neither is the SR proxy.  Meanwhile, the stripped SRH will be updated
   and stored in a cache in the SFF, indexed by the NSH SPI for the
   forwarding of the packet coming back from the SF.

3.3.  Light Weight iOAM

   In most cases, after the IPv6 Destination Address (DA) is updated
   according to the active segment in the SRH, the SID in the SRH will
   not be used again.  However, the entire SID list in the SRH will
   still be carried in the packet along the path till a PSP/USP is

   The light weight iOAM method [I-D.li-spring-passive-pm-for-srv6-np]
   makes use of the used segments in the SRH to carry the iOAM
   information, which saves the extra space in the SRH and mitigate the
   requirements on the hardware.

4.  Summary

   The SRH enables a great number of features for SRv6 and opens new
   network programming possilities.  By using SRH, it relieves the
   network devices from states, evolving towards stateless fabric, while

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   the complexity in the control plane increases.  The corresponding
   challenges imposed on the hardware chipset become high as the SRH
   expands when supporting the diverse use cases.  The trade-off
   solutions presented in this document are able to mitigate these
   challenges and smooth the evolution in operators' networks.

5.  IANA Considerations

   This document makes no request of IANA.

   Note to RFC Editor: this section may be removed on publication as an

6.  Security Considerations


7.  Acknowledgements


8.  Normative References

              Ali, Z., Filsfils, C., Kumar, N., Pignataro, C.,
              faiqbal@cisco.com, f., Gandhi, R., Leddy, J., Matsushima,
              S., Raszuk, R., daniel.voyer@bell.ca, d., Dawra, G.,
              Peirens, B., Chen, M., and G. Naik, "Operations,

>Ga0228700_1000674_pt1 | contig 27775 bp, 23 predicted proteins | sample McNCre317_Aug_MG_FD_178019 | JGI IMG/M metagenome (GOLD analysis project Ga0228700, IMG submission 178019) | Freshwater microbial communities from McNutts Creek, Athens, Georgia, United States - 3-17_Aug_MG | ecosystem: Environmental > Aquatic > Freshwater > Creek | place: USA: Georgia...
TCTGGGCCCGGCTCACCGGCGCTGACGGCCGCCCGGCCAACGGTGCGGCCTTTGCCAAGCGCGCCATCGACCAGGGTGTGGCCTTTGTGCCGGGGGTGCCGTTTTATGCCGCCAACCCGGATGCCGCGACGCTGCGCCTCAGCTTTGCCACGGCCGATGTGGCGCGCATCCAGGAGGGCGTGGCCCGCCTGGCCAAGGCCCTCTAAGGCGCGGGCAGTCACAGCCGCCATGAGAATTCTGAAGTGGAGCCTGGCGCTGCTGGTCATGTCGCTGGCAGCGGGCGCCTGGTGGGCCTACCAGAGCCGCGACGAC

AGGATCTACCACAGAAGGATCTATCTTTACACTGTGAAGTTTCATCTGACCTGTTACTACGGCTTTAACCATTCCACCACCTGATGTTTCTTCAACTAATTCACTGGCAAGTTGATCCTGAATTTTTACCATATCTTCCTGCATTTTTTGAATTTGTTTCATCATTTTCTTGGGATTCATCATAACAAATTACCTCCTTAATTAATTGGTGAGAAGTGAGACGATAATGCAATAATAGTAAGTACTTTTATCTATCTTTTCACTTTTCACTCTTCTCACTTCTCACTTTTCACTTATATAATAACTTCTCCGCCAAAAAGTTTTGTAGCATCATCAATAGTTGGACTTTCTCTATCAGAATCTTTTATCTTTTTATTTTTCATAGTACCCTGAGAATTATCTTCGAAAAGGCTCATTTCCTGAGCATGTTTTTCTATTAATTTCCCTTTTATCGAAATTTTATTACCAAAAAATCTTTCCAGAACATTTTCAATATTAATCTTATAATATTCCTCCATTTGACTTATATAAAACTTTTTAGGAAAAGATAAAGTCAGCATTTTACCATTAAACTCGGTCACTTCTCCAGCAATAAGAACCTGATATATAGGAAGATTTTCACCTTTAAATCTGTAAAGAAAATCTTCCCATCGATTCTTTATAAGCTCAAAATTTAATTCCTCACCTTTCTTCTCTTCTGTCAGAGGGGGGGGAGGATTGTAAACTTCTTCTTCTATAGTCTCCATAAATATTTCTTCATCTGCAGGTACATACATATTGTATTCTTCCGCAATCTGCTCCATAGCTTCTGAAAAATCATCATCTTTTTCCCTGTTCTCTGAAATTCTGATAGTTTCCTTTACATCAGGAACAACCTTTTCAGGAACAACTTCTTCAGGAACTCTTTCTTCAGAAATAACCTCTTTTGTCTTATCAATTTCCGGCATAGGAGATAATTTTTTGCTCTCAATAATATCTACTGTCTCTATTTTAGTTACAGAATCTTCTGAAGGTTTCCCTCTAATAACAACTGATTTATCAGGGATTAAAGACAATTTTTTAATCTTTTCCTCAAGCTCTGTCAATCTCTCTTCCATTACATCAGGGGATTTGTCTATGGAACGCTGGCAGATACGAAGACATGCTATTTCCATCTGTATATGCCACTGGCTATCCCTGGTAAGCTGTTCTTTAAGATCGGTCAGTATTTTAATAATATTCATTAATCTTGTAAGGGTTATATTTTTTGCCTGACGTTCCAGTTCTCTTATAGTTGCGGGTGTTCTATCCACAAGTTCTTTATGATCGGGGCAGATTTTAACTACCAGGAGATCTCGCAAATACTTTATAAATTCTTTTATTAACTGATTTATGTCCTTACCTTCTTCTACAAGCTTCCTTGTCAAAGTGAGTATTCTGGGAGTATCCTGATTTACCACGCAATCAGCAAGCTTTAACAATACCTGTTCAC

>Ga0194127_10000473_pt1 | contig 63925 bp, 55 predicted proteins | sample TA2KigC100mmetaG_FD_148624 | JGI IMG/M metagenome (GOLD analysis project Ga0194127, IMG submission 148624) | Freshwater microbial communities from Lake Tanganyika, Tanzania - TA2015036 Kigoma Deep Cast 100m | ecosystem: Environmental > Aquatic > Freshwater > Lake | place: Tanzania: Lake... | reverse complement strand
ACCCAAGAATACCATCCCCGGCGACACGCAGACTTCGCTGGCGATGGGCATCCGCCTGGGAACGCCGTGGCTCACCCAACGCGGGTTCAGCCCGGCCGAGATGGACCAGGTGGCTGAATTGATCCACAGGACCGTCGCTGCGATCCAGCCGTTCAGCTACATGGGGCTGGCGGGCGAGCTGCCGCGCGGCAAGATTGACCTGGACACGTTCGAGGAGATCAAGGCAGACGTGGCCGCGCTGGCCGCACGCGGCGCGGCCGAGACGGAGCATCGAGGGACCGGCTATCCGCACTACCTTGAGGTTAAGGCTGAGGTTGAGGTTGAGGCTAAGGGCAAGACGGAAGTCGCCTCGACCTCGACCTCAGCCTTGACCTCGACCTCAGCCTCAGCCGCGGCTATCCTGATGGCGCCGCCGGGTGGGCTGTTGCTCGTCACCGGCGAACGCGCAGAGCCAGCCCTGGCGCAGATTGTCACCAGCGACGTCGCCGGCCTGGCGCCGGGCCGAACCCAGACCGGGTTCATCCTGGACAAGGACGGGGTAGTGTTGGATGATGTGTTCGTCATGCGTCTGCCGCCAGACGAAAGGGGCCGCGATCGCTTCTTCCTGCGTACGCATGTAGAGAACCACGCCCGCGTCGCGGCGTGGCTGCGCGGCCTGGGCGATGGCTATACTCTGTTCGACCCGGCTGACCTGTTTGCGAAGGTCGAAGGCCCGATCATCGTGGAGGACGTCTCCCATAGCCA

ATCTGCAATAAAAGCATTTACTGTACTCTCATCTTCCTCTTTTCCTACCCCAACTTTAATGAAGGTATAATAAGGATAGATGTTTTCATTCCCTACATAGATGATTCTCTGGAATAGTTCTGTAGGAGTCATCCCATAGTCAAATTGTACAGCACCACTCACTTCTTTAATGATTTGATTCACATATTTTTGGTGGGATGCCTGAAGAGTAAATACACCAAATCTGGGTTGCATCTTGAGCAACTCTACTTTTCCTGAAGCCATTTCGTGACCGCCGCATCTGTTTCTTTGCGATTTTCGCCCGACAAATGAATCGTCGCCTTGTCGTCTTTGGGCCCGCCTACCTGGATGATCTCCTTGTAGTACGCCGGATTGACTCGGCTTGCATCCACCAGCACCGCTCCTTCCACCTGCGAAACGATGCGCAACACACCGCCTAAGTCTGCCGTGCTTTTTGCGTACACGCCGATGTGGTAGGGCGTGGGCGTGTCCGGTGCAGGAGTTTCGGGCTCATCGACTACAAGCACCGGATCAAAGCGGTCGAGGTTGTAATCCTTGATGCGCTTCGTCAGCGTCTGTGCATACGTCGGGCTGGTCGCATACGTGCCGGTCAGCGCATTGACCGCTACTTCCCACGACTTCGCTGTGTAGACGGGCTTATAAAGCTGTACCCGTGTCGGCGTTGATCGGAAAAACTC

Administration, and Maintenance (OAM) in Segment Routing
              Networks with IPv6 Data plane (SRv6)", draft-ali-spring-
              srv6-oam-01 (work in progress), July 2018.

              Bashandy, A., Filsfils, C., Decraene, B., Litkowski, S.,
              Francois, P., daniel.voyer@bell.ca, d., Clad, F., and P.
              Camarillo, "Topology Independent Fast Reroute using
              Segment Routing", draft-bashandy-rtgwg-segment-routing-ti-
              lfa-05 (work in progress), October 2018.

              Filsfils, C., Camarillo, P., Leddy, J.,
              daniel.voyer@bell.ca, d., Matsushima, S., and Z. Li, "SRv6
              Network Programming", draft-filsfils-spring-srv6-network-
              programming-05 (work in progress), July 2018.

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              Guichard, J., Song, H., Tantsura, J., Halpern, J.,
              Henderickx, W., and M. Boucadair, "NSH and Segment Routing
              Integration for Service Function Chaining (SFC)", draft-
              guichard-spring-nsh-sr-00 (work in progress), September

              Filsfils, C., Previdi, S., Leddy, J., Matsushima, S., and
              d. daniel.voyer@bell.ca, "IPv6 Segment Routing Header
              (SRH)", draft-ietf-6man-segment-routing-header-14 (work in
              progress), June 2018.

              Brockners, F., Bhandari, S., Pignataro, C., Gredler, H.,
              Leddy, J., Youell, S., Mizrahi, T., Mozes, D., Lapukhov,
              P., Chang, R., daniel.bernier@bell.ca, d., and J. Lemon,
              "Data Fields for In-situ OAM", draft-ietf-ippm-ioam-
              data-03 (work in progress), June 2018.

              Dhody, D., Farrel, A., and Z. Li, "PCEP Extension for Flow
              Specification", draft-ietf-pce-pcep-flowspec-02 (work in
              progress), October 2018.

              Li, C. and M. Chen, "Passive Performance Measurement for
              SRv6 Network Programming", draft-li-spring-passive-pm-for-
              srv6-np-00 (work in progress), March 2018.

              Clad, F., Xu, X., Filsfils, C., daniel.bernier@bell.ca,
              d., Li, C., Decraene, B., Ma, S., Yadlapalli, C.,
              Henderickx, W., and S. Salsano, "Service Programming with
              Segment Routing", draft-xuclad-spring-sr-service-
              programming-00 (work in progress), July 2018.

   [RFC2119]  Bradner, S., "Key words for use in RFCs to Indicate
              Requirement Levels", BCP 14, RFC 2119,
              DOI 10.17487/RFC2119, March 1997,

   [RFC8300]  Quinn, P., Ed., Elzur, U., Ed., and C. Pignataro, Ed.,
              "Network Service Header (NSH)", RFC 8300,
              DOI 10.17487/RFC8300, January 2018,

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   [RFC8402]  Filsfils, C., Ed., Previdi, S., Ed., Ginsberg, L.,
              Decraene, B., Litkowski, S., and R. Shakir, "Segment
              Routing Architecture", RFC 8402, DOI 10.17487/RFC8402,
              July 2018, <https://www.rfc-editor.org/info/rfc8402>.

Authors' Addresses

   Shuping Peng

   Email: pengshuping@huawei.com

   Zhenbin Li

   Email: lizhenbin@huawei.com